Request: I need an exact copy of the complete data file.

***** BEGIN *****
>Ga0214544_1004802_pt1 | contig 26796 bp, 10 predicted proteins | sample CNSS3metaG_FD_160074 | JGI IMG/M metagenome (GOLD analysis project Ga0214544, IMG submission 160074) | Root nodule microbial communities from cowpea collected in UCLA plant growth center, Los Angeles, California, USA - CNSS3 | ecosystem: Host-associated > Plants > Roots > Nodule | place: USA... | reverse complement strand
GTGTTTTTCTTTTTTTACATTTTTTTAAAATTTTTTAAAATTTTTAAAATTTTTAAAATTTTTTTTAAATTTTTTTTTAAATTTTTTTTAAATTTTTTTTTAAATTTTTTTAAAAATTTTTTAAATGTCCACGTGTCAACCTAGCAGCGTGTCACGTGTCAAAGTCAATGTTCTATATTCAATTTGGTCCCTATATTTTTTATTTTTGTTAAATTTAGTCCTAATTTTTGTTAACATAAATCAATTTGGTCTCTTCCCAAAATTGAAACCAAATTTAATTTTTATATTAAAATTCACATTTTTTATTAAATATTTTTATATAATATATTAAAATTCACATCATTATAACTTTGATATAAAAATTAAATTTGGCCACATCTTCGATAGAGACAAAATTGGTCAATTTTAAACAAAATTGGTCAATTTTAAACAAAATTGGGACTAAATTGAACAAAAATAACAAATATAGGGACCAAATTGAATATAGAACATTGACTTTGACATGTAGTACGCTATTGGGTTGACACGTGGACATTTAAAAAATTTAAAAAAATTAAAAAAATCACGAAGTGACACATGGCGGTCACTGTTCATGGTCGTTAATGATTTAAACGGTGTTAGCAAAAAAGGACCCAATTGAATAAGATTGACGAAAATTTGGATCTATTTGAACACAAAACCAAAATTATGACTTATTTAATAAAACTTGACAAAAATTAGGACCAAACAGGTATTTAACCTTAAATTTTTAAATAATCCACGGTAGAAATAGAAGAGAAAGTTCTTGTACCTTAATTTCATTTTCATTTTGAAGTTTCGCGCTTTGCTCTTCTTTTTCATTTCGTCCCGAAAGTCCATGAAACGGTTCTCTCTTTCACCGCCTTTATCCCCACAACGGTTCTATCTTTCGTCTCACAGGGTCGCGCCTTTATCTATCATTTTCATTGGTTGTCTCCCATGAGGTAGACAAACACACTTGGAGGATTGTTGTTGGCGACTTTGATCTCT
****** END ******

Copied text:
>Ga0214544_1004802_pt1 | contig 26796 bp, 10 predicted proteins | sample CNSS3metaG_FD_160074 | JGI IMG/M metagenome (GOLD analysis project Ga0214544, IMG submission 160074) | Root nodule microbial communities from cowpea collected in UCLA plant growth center, Los Angeles, California, USA - CNSS3 | ecosystem: Host-associated > Plants > Roots > Nodule | place: USA... | reverse complement strand
GTGTTTTTCTTTTTTTACATTTTTTTAAAATTTTTTAAAATTTTTAAAATTTTTAAAATTTTTTTTAAATTTTTTTTTAAATTTTTTTTAAATTTTTTTTTAAATTTTTTTAAAAATTTTTTAAATGTCCACGTGTCAACCTAGCAGCGTGTCACGTGTCAAAGTCAATGTTCTATATTCAATTTGGTCCCTATATTTTTTATTTTTGTTAAATTTAGTCCTAATTTTTGTTAACATAAATCAATTTGGTCTCTTCCCAAAATTGAAACCAAATTTAATTTTTATATTAAAATTCACATTTTTTATTAAATATTTTTATATAATATATTAAAATTCACATCATTATAACTTTGATATAAAAATTAAATTTGGCCACATCTTCGATAGAGACAAAATTGGTCAATTTTAAACAAAATTGGTCAATTTTAAACAAAATTGGGACTAAATTGAACAAAAATAACAAATATAGGGACCAAATTGAATATAGAACATTGACTTTGACATGTAGTACGCTATTGGGTTGACACGTGGACATTTAAAAAATTTAAAAAAATTAAAAAAATCACGAAGTGACACATGGCGGTCACTGTTCATGGTCGTTAATGATTTAAACGGTGTTAGCAAAAAAGGACCCAATTGAATAAGATTGACGAAAATTTGGATCTATTTGAACACAAAACCAAAATTATGACTTATTTAATAAAACTTGACAAAAATTAGGACCAAACAGGTATTTAACCTTAAATTTTTAAATAATCCACGGTAGAAATAGAAGAGAAAGTTCTTGTACCTTAATTTCATTTTCATTTTGAAGTTTCGCGCTTTGCTCTTCTTTTTCATTTCGTCCCGAAAGTCCATGAAACGGTTCTCTCTTTCACCGCCTTTATCCCCACAACGGTTCTATCTTTCGTCTCACAGGGTCGCGCCTTTATCTATCATTTTCATTGGTTGTCTCCCATGAGGTAGACAAACACACTTGGAGGATTGTTGTTGGCGACTTTGATCTCT